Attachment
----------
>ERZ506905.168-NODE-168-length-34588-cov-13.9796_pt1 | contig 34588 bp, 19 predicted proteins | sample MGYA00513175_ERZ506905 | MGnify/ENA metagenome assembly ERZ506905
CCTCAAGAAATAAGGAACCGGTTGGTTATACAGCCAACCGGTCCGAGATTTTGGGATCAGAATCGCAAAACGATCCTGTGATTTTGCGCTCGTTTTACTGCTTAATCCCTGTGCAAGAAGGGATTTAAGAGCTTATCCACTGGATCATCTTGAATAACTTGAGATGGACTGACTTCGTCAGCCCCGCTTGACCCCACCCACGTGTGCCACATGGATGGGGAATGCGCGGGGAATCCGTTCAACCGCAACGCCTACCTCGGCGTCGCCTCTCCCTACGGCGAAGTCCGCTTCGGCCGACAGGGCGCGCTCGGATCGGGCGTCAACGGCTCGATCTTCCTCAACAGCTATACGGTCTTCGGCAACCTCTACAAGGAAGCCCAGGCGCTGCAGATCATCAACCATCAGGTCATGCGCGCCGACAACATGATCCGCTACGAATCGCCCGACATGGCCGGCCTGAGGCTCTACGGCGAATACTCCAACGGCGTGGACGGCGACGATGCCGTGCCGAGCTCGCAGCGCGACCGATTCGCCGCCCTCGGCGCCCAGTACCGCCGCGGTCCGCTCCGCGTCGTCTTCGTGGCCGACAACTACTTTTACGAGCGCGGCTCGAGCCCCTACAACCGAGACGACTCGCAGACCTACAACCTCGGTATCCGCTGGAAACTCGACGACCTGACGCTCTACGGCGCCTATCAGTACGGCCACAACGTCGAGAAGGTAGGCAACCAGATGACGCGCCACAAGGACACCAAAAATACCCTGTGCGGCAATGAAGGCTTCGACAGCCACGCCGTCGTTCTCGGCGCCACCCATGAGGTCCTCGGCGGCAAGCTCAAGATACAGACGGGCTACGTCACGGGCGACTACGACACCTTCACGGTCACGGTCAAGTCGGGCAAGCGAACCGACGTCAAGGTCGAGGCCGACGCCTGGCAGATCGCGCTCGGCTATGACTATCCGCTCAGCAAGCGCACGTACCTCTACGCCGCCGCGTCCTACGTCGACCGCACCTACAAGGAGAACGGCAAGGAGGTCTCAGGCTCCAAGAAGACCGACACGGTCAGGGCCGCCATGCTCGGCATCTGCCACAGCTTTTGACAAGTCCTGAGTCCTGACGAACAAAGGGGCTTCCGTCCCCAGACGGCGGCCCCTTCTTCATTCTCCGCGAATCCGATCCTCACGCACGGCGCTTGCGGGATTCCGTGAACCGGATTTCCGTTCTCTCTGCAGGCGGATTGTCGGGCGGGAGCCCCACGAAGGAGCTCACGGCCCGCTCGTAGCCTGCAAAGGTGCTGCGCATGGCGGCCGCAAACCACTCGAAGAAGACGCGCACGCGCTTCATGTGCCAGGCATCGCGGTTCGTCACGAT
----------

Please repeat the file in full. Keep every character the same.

>ERZ506905.168-NODE-168-length-34588-cov-13.9796_pt1 | contig 34588 bp, 19 predicted proteins | sample MGYA00513175_ERZ506905 | MGnify/ENA metagenome assembly ERZ506905
CCTCAAGAAATAAGGAACCGGTTGGTTATACAGCCAACCGGTCCGAGATTTTGGGATCAGAATCGCAAAACGATCCTGTGATTTTGCGCTCGTTTTACTGCTTAATCCCTGTGCAAGAAGGGATTTAAGAGCTTATCCACTGGATCATCTTGAATAACTTGAGATGGACTGACTTCGTCAGCCCCGCTTGACCCCACCCACGTGTGCCACATGGATGGGGAATGCGCGGGGAATCCGTTCAACCGCAACGCCTACCTCGGCGTCGCCTCTCCCTACGGCGAAGTCCGCTTCGGCCGACAGGGCGCGCTCGGATCGGGCGTCAACGGCTCGATCTTCCTCAACAGCTATACGGTCTTCGGCAACCTCTACAAGGAAGCCCAGGCGCTGCAGATCATCAACCATCAGGTCATGCGCGCCGACAACATGATCCGCTACGAATCGCCCGACATGGCCGGCCTGAGGCTCTACGGCGAATACTCCAACGGCGTGGACGGCGACGATGCCGTGCCGAGCTCGCAGCGCGACCGATTCGCCGCCCTCGGCGCCCAGTACCGCCGCGGTCCGCTCCGCGTCGTCTTCGTGGCCGACAACTACTTTTACGAGCGCGGCTCGAGCCCCTACAACCGAGACGACTCGCAGACCTACAACCTCGGTATCCGCTGGAAACTCGACGACCTGACGCTCTACGGCGCCTATCAGTACGGCCACAACGTCGAGAAGGTAGGCAACCAGATGACGCGCCACAAGGACACCAAAAATACCCTGTGCGGCAATGAAGGCTTCGACAGCCACGCCGTCGTTCTCGGCGCCACCCATGAGGTCCTCGGCGGCAAGCTCAAGATACAGACGGGCTACGTCACGGGCGACTACGACACCTTCACGGTCACGGTCAAGTCGGGCAAGCGAACCGACGTCAAGGTCGAGGCCGACGCCTGGCAGATCGCGCTCGGCTATGACTATCCGCTCAGCAAGCGCACGTACCTCTACGCCGCCGCGTCCTACGTCGACCGCACCTACAAGGAGAACGGCAAGGAGGTCTCAGGCTCCAAGAAGACCGACACGGTCAGGGCCGCCATGCTCGGCATCTGCCACAGCTTTTGACAAGTCCTGAGTCCTGACGAACAAAGGGGCTTCCGTCCCCAGACGGCGGCCCCTTCTTCATTCTCCGCGAATCCGATCCTCACGCACGGCGCTTGCGGGATTCCGTGAACCGGATTTCCGTTCTCTCTGCAGGCGGATTGTCGGGCGGGAGCCCCACGAAGGAGCTCACGGCCCGCTCGTAGCCTGCAAAGGTGCTGCGCATGGCGGCCGCAAACCACTCGAAGAAGACGCGCACGCGCTTCATGTGCCAGGCATCGCGGTTCGTCACGAT